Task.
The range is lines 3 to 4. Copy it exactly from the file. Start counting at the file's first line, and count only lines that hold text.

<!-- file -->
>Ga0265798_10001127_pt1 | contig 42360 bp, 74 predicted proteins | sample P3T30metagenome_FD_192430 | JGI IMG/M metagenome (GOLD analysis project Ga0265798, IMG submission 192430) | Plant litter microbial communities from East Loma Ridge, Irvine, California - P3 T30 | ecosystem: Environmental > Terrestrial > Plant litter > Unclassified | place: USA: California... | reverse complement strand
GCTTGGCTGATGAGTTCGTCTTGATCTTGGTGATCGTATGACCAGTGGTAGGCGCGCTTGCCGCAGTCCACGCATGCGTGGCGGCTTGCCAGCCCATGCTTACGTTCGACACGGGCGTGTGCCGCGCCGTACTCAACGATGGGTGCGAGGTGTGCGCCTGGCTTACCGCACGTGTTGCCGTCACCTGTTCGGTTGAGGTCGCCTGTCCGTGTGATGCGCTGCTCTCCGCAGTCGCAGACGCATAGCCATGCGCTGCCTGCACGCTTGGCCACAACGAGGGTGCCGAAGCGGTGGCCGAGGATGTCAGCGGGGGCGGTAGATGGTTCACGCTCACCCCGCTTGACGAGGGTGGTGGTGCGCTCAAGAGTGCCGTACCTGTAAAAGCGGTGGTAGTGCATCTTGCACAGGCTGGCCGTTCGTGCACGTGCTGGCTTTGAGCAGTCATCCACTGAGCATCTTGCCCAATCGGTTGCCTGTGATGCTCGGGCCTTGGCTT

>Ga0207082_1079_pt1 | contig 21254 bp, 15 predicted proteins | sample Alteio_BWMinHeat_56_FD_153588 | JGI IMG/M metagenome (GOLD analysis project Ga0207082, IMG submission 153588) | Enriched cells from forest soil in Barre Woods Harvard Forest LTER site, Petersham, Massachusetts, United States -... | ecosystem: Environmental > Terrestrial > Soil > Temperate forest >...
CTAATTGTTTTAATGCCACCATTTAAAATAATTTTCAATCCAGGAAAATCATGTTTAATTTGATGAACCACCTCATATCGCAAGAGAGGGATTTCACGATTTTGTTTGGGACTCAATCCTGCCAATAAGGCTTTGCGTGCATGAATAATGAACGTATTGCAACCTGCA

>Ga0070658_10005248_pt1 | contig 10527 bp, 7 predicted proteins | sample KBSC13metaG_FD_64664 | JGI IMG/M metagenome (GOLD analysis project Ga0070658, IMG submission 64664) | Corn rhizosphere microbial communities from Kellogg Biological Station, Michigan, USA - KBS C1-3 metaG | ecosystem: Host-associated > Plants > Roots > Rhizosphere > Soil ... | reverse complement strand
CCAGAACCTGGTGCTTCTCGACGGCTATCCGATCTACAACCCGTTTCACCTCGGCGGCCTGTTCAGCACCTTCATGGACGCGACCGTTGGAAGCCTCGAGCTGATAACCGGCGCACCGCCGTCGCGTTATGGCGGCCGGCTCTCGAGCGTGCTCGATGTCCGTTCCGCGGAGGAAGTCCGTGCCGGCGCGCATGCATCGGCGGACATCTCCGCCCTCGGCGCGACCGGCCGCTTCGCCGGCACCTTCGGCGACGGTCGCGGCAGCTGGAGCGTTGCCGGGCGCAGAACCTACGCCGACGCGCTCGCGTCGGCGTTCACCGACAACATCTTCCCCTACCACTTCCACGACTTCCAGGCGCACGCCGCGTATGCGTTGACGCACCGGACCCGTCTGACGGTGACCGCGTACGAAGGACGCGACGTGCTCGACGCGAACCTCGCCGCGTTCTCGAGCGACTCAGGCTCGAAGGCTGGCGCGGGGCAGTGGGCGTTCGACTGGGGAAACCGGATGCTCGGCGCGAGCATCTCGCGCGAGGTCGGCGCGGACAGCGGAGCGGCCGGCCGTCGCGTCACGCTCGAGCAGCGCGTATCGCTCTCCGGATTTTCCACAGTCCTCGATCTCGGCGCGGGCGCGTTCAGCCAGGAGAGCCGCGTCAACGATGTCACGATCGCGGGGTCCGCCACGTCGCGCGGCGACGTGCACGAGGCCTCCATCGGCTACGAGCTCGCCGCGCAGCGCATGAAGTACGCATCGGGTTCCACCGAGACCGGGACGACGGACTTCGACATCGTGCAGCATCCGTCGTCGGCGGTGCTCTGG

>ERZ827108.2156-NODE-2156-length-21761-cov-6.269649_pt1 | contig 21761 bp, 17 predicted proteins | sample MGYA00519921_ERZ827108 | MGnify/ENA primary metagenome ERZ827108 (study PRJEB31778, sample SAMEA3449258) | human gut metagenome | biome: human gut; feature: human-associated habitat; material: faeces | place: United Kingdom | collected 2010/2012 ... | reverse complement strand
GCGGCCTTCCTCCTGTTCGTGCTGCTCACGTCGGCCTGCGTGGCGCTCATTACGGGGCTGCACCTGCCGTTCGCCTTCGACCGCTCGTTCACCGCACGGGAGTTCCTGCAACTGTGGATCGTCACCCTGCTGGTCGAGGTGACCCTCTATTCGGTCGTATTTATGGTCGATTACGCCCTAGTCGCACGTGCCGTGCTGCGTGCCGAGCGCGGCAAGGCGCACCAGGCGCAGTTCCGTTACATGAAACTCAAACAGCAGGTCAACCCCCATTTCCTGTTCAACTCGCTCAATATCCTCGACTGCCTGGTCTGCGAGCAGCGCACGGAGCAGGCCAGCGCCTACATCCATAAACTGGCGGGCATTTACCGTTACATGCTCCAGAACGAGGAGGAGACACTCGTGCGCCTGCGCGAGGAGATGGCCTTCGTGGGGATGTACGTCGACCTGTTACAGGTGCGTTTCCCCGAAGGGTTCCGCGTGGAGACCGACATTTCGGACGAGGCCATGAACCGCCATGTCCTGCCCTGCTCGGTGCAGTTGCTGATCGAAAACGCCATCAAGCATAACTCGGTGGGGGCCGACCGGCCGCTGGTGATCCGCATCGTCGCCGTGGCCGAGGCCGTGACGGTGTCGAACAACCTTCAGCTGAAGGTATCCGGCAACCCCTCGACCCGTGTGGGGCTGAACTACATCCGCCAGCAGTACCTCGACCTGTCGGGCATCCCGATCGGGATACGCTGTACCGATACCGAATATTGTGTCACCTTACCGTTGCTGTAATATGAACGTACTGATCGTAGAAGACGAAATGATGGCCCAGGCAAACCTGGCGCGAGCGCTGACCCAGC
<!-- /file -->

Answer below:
>Ga0207082_1079_pt1 | contig 21254 bp, 15 predicted proteins | sample Alteio_BWMinHeat_56_FD_153588 | JGI IMG/M metagenome (GOLD analysis project Ga0207082, IMG submission 153588) | Enriched cells from forest soil in Barre Woods Harvard Forest LTER site, Petersham, Massachusetts, United States -... | ecosystem: Environmental > Terrestrial > Soil > Temperate forest >...
CTAATTGTTTTAATGCCACCATTTAAAATAATTTTCAATCCAGGAAAATCATGTTTAATTTGATGAACCACCTCATATCGCAAGAGAGGGATTTCACGATTTTGTTTGGGACTCAATCCTGCCAATAAGGCTTTGCGTGCATGAATAATGAACGTATTGCAACCTGCA